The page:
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Rasmus Nielsen.

Blacksmith and strongman of the Mother Lode,
     1902-1937, when he began a 20-year career
    with Barnum, Bailey Circus, featured internationally
    as the world's strongest and most tattooed man.
                --Gravestone Inscription, Angels Camp
      I.
     
I dreamed in ink--clouds pinned against the endless belly of the sky, a
blot of orange weeping through its border-- and woke to cold, damp gauze
unraveling from my skin. In time, I started drawing odd looks on the
street, so what couldn't be hidden, I forced further into view. I
figured crowds would pony up to see me inked, like Omi and
Costentenus--that self-bred lot. Nights, after the forge was cooled,
tools hung, I tracked down Brooklyn Joe--a good man, clever with the
needle-- who darkened the canvas of my flesh with dragons and geishas,
redwoods on my calves and Christ-heads on my ribs. All told, Joe left me
looking like a tall Ming vase-- a frozen scene that you could live
inside for days. My ticket elsewhere, paid in flesh. Come look, come
look.
     II.
     
Those tattoos formed the hopeful specters of my night, but morning pried
me from my ink-stained sheets to work. With criss-crossed tongs chirping
like a cardinal, I drew out horseshoes, sixteen-penny nails beside the
rictus of a forge yawning its ball of heat, lump coke glowing and
pulsing in that shallow gullet. Working both sledge and chisel, I had no
striker--preferred to work alone. Damp leather gloves, the ceaseless
ping of hammer and anvil--these are the things I can't forget even
now, not that I hear the whisper of regret. All that I made from broken
springs, discarded chain links rusted and thick as from the docks of
Sonderborg, are out there still, and I take comfort knowing that.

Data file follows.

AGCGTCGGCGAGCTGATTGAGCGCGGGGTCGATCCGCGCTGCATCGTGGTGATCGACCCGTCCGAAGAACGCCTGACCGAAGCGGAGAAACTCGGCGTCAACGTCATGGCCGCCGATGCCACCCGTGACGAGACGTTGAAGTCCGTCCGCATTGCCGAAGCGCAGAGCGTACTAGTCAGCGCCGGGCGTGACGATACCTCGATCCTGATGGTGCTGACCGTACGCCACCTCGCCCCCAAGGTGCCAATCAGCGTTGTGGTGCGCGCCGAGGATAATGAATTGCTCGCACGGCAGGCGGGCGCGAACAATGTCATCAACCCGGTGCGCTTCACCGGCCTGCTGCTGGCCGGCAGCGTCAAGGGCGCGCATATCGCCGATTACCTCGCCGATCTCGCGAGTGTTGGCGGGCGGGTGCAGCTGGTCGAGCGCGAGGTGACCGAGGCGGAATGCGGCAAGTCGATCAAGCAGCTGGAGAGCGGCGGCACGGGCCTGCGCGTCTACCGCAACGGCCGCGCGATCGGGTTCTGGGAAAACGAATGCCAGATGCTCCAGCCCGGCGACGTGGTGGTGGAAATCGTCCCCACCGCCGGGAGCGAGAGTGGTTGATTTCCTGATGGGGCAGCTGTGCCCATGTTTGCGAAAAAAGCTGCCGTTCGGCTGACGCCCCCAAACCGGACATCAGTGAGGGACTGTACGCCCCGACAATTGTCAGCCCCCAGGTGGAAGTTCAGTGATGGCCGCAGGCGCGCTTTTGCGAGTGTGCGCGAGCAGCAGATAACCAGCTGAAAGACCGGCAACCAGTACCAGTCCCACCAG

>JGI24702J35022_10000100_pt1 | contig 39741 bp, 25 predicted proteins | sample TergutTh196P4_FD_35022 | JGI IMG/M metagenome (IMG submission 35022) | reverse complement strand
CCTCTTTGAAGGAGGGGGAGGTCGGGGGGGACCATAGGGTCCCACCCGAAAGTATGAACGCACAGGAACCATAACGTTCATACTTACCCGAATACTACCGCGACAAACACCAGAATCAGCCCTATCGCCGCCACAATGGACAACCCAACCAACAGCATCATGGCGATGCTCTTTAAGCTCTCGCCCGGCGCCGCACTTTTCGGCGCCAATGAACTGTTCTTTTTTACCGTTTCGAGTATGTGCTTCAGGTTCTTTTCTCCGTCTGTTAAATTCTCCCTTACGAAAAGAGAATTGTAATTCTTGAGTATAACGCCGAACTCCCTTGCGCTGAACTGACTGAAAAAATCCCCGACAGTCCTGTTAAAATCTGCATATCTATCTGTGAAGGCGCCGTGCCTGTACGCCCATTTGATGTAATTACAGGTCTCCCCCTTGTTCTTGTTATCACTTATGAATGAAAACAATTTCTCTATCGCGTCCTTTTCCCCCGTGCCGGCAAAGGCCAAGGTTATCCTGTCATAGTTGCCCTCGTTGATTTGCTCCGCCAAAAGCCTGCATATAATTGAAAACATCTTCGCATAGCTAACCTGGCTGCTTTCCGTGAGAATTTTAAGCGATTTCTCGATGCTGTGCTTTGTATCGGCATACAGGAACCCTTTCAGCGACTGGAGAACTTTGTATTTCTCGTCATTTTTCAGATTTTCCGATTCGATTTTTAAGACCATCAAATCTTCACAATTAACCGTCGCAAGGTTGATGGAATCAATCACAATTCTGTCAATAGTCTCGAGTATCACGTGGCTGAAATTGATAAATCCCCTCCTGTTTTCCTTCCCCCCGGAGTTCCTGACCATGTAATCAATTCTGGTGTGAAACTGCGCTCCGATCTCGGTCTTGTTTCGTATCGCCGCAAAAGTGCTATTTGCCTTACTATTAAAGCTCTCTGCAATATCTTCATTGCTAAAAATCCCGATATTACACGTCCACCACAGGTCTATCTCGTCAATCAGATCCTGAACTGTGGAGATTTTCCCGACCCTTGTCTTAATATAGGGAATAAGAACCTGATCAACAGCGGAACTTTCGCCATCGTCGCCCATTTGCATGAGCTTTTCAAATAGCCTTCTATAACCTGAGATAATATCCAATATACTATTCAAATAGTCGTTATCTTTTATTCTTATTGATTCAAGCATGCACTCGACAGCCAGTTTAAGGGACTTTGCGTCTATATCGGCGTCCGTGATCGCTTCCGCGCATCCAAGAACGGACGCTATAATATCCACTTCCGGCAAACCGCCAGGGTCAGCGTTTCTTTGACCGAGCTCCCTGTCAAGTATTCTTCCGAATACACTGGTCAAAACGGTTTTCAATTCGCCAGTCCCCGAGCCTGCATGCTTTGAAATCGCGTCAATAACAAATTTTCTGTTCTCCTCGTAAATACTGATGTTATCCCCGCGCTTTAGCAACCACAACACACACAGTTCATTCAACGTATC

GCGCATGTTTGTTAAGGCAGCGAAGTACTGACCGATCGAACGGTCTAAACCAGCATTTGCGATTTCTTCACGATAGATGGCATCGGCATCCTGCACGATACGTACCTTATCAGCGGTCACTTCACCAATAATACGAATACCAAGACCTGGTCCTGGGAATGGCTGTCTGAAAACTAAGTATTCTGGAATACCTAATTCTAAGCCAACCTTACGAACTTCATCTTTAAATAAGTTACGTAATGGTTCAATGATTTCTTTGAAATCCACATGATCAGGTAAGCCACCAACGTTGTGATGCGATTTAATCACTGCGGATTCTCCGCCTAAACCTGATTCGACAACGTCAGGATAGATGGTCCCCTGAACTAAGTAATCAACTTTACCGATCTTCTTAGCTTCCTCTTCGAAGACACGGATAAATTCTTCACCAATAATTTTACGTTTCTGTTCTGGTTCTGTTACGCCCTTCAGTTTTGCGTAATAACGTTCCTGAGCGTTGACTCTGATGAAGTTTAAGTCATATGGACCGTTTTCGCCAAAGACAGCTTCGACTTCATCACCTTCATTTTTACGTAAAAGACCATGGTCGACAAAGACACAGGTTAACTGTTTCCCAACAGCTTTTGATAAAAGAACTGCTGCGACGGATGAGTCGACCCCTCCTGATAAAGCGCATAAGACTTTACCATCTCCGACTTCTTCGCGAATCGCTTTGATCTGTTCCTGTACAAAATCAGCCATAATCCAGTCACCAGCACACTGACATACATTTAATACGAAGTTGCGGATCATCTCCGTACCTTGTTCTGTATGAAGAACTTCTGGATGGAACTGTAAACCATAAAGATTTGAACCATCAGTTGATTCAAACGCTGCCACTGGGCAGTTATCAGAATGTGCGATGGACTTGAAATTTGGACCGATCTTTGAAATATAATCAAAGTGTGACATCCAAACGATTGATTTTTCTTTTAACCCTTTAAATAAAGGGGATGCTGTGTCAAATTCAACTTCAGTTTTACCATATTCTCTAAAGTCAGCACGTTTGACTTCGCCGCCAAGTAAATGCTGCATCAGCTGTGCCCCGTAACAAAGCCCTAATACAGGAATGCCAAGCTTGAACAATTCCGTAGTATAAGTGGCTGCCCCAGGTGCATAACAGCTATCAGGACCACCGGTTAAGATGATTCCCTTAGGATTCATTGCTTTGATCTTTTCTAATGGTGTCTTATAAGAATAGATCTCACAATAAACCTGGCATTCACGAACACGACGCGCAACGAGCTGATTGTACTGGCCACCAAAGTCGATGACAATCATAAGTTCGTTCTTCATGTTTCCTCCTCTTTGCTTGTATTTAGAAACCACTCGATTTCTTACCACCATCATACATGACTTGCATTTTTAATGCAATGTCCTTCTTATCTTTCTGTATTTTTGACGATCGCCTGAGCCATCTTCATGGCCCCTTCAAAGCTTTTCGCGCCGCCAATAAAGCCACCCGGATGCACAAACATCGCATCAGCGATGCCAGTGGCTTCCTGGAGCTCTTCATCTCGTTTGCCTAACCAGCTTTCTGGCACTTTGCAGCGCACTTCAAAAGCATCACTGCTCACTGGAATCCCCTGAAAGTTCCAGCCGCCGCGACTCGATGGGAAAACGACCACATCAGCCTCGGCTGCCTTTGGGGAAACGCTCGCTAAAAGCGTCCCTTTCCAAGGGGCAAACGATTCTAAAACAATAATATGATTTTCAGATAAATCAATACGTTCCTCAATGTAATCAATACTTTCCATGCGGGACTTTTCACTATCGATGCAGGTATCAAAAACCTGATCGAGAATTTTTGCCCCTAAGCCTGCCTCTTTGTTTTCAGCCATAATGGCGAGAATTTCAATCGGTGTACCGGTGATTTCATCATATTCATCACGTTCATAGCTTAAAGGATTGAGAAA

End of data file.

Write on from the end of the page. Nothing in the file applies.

Somewhere, a horse presses its shod hooves into mud.
      III.
     
But curiosity's a fickle child, and inked men fell from high wonder
when the crowds thinned, wanting more: While Omi filed his teeth to
points and stretched his lobes, I forged a set of bull rings--four-inch,
heavy gauge-- and pierced my nipples with a drawn-out steel-grade rod,
then slid the rings into those burning tips of flesh. Starting small, I
wrapped a so-lb, anvil in chains, and hooking it to my chest, I lifted,
slow at first, the only sound the tick of blood against the floor.
Breath was the bitch to master--keep the good air in. I ground my molars
smooth and clenched my neck to wires. Practice makes perfect.
 No, practice makes permanent. And this, I figured, was the tempered
ease of freaks-- that pearl of pain the curious rub themselves against.
      IV.
     
I worked the Odditorium, then joined the Ringlings' sideshow--that
mobile hall of lesser gods and muses. We etched our way across the
country's sprawling back and passed the whiskey round until the jug
got dizzy. Chuffing east through Lincoln, we played hearts and stud as
rain dragged ragged lines across the windowpanes. Near Dallas, the